I wouldn’t say that’s true, necessarily, though he might have been right had I gone into the humanities instead of social science. I consider my writing and musical chops “on hold” for now, but I know I can steel wool the rust off both because the joy in those avenues has never dissipated for me.
What is more important right now is the kind of frozen terror I have about writing the dissertation. I know what I want to say. I know what I’m going to do. But what graduate school does to you (or to me, at least) is provide a panic inducing fear of lacking precision and careful thought. It comes from doing the extensive literature reviews, carefully filling out the IRB forms, carrying out these exhaustive and exhausting practices to ensure amorphous concepts like “validity.”
It’s kind of terrible sometimes.
Megan was at the college/research library conference this week and one of their keynote speakers was Henry Rollins. If you know me well, you know that I loathed high school for a number of different reasons. Let’s say I wasn’t the happiest young person in the world, but one thing that brought me exceptional joy was music. The more political, the better. The louder, the better. Yes, yes, my music collection was eclectic, but I listened to certain albums on my discman (OLD!) so frequently that I know the order the songs are supposed to be in. Anything on AmRep was fair game, and anything riot grrrl. And, oh, how I adore Fugazi.
As with any kid, though, I dug into the past and gained some beloved bands who were tearing things up when I was in kindergarten. Black Flag was one of those bands. Henry Rollins had a pretty profound effect on my life in high school with a book of poems that gave me something to annotate and obsess over and I was reminded of this when Megan said he was keynoting the conference.
Megan brought back a book he released that’s full of pictures from his time traveling all over the world. In his introduction, he talks about the potential for his amateur photography to be seen as a vanity project. Instead of flipping through the photographs and reading the context in which they were taken (that’s in the back), he wrote in that very stream of consciousness way that he writes in–a practice I adopted in some of my journaling practices, though I have a very different end product than he does.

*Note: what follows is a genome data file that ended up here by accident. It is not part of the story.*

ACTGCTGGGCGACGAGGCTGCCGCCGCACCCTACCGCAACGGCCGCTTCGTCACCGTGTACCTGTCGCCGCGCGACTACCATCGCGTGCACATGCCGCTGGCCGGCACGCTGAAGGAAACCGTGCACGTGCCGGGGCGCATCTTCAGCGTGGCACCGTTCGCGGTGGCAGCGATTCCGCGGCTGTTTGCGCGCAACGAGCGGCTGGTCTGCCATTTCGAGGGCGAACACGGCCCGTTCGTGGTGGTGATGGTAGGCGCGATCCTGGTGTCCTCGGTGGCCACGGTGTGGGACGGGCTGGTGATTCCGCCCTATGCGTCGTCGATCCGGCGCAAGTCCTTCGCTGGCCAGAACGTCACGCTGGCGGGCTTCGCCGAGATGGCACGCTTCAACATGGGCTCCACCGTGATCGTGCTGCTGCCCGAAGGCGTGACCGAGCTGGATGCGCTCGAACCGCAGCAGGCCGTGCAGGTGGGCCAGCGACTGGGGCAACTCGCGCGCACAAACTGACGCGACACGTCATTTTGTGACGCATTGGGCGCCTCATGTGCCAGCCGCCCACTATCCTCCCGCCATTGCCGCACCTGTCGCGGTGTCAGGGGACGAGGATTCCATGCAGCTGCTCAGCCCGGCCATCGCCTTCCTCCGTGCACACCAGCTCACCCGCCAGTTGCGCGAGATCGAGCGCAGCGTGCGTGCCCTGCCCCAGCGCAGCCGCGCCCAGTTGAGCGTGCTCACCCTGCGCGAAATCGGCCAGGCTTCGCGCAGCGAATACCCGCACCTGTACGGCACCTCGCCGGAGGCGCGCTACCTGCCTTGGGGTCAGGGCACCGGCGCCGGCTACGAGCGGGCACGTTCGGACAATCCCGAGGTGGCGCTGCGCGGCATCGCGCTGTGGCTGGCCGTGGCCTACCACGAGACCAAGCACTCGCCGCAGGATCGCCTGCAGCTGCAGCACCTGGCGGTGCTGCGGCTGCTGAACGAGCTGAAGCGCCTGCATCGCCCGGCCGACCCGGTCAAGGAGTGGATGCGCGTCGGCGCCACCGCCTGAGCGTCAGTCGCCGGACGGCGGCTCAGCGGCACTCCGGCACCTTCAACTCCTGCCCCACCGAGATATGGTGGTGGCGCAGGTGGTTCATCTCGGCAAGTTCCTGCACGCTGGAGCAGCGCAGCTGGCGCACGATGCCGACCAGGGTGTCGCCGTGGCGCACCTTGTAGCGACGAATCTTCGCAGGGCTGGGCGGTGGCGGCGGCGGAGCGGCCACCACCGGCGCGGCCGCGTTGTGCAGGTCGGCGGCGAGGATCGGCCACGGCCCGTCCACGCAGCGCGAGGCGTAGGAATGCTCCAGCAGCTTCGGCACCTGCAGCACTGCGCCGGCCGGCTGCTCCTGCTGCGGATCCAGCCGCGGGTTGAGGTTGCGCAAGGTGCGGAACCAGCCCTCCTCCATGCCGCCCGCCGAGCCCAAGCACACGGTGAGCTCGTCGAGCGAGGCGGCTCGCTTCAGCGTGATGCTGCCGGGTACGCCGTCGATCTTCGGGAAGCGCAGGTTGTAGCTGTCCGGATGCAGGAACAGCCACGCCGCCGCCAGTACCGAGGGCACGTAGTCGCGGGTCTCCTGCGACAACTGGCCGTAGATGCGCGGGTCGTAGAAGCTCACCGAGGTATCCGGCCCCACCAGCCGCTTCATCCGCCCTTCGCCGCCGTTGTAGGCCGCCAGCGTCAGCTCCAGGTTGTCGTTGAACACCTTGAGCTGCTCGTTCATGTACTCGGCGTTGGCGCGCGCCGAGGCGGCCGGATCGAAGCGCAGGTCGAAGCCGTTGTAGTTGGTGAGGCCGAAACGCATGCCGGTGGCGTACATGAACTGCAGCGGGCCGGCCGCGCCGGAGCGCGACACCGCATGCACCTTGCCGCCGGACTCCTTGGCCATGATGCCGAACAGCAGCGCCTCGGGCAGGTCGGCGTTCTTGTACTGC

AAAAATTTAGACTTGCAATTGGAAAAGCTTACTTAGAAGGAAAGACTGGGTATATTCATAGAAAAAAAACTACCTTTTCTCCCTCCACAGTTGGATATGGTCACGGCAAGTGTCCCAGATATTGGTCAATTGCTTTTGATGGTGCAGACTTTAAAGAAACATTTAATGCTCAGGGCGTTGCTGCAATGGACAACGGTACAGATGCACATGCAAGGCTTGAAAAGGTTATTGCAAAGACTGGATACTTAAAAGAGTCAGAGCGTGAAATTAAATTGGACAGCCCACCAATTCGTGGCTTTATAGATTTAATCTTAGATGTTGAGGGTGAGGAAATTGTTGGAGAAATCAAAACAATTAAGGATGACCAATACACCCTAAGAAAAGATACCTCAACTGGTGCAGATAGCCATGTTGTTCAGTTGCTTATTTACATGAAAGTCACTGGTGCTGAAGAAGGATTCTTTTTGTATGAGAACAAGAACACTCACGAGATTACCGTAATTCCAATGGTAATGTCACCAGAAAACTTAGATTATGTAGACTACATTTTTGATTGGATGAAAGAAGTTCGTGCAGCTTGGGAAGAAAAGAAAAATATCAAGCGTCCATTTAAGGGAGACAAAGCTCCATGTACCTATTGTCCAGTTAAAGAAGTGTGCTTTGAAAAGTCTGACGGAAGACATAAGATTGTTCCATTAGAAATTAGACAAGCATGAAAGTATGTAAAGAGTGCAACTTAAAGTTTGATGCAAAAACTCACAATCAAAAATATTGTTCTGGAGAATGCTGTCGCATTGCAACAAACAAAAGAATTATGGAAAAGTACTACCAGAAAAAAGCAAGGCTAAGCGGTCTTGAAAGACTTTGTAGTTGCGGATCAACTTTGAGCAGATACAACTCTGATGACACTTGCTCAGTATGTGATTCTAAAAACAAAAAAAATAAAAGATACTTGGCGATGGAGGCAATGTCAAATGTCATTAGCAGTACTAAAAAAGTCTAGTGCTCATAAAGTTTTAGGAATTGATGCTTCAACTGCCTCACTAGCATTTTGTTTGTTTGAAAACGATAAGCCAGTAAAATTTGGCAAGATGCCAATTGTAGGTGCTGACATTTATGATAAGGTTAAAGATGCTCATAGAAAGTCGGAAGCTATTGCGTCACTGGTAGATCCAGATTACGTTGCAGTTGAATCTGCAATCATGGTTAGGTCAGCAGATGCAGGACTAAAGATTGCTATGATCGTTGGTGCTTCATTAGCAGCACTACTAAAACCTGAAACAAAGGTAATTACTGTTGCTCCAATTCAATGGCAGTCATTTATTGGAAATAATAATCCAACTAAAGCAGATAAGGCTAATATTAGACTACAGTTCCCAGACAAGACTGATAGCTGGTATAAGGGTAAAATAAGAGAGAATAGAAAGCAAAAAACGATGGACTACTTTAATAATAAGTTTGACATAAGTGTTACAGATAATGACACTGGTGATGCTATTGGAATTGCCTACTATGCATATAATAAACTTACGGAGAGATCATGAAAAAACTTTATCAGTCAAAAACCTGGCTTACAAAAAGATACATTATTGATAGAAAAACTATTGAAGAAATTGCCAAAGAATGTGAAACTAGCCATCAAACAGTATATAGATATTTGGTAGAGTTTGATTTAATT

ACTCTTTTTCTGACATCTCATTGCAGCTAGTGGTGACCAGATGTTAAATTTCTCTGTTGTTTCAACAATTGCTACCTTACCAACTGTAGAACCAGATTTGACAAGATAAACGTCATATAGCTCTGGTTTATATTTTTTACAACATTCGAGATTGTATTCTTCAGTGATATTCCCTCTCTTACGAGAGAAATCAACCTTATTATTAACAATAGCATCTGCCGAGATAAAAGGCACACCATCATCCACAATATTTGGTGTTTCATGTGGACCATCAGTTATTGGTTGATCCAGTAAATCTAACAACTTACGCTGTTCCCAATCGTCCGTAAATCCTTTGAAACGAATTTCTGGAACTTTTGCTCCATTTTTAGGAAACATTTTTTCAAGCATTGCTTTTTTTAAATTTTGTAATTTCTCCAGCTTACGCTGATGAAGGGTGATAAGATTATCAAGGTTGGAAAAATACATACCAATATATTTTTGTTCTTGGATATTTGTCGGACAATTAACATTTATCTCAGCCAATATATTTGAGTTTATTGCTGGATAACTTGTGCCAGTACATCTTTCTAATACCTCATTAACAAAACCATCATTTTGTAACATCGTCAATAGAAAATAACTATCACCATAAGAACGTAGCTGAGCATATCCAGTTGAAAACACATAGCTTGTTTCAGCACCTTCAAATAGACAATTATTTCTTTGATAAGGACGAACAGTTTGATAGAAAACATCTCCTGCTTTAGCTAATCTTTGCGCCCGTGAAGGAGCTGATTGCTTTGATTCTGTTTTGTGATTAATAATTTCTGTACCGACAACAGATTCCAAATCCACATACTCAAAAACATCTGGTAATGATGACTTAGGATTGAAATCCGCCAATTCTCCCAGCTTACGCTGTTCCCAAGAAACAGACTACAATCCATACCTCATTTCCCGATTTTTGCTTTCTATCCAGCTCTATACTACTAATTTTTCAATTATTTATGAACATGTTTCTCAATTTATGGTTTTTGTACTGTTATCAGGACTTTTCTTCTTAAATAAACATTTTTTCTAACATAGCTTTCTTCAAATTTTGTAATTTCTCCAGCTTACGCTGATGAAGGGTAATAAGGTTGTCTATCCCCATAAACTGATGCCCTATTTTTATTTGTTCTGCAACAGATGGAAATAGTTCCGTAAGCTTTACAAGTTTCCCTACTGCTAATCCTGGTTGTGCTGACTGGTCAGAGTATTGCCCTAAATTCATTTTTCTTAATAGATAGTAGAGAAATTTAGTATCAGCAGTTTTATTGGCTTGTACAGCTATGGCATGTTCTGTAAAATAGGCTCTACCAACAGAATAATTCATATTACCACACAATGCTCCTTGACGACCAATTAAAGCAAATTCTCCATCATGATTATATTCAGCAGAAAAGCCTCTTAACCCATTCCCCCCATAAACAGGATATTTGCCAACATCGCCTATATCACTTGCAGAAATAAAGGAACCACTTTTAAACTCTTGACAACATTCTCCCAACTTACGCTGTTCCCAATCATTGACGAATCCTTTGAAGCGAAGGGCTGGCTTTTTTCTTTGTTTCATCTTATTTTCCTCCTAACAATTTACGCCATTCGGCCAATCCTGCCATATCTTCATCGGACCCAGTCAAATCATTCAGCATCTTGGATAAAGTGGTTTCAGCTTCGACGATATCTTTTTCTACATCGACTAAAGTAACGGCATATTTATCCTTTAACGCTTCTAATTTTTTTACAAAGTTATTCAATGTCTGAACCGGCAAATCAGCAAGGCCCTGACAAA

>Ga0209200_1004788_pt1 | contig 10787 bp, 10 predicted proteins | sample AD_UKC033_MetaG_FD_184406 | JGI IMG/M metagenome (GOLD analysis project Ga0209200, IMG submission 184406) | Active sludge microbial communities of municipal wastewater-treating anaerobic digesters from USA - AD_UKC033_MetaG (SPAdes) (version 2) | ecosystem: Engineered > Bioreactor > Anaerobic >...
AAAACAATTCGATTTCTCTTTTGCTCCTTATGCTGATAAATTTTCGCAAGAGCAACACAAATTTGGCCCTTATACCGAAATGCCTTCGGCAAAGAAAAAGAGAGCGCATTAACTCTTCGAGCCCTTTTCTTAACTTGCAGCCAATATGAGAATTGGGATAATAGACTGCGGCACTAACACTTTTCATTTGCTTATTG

As I was flipping through the book, especially after reading the introduction, I felt inspired by his acceptance of his movement between knowledge and ignorance. In academia, especially in social justice circles, we are often so careful in reflection. The question is, of course, how do you even get past reflection and into something revelatory if you’re careful?
What I know is that I come to ideas through a kind of manic rage, a sometimes pretentious anger. My reflection is loud, careless, and the more intense I get about something, the more important I think it probably is to how I understand the world (or don’t).
I am very lucky to have guides in my academic life, and they know who they are, who don’t expect me to have any other process. Who don’t ask for the kind of cultural performance of calmness or thoughtfulness that would lead me to only say the things that others have said. Messy and broken and riding roughshod and general assholery are things that erupt from me on a (let’s admit it) daily basis.
Let’s be real about this, though. If I couldn’t give a rat’s ass about something, you’ll never see me mad about it. It’s generally a sign of disinterest, not reflection.
Revisiting Henry Rollins made me remember that in some of us there is a passion so large that it is filled with obscenity and anger. It isn’t hate, it isn’t toxic. It is a driving force without which there is no thirst for knowledge and no motivation.
What I’m feeling now with these sleepless nights is the bottling of the fury in favor of what intellect is supposed to look like. It’s bad for the work. I need some of that self-righteous pretension. I need to remember that what I’m writing is for everyone who’s been kept from adding their voices, for everyone who’s felt the stranglehold of impenetrable academic theory, for everyone whose childhood is filled by gaping voids of representations of themselves, and for everyone who is transformed by releasing their demons and being heard.
I don’t care if it’s pretentious. I don’t care if I waver between knowledge and ignorance. I will add some Rollins back into my process and I will claim Whitman as a motto.
Do I contradict myself?
Very well then I contradict myself,
(I am large, I contain multitudes.)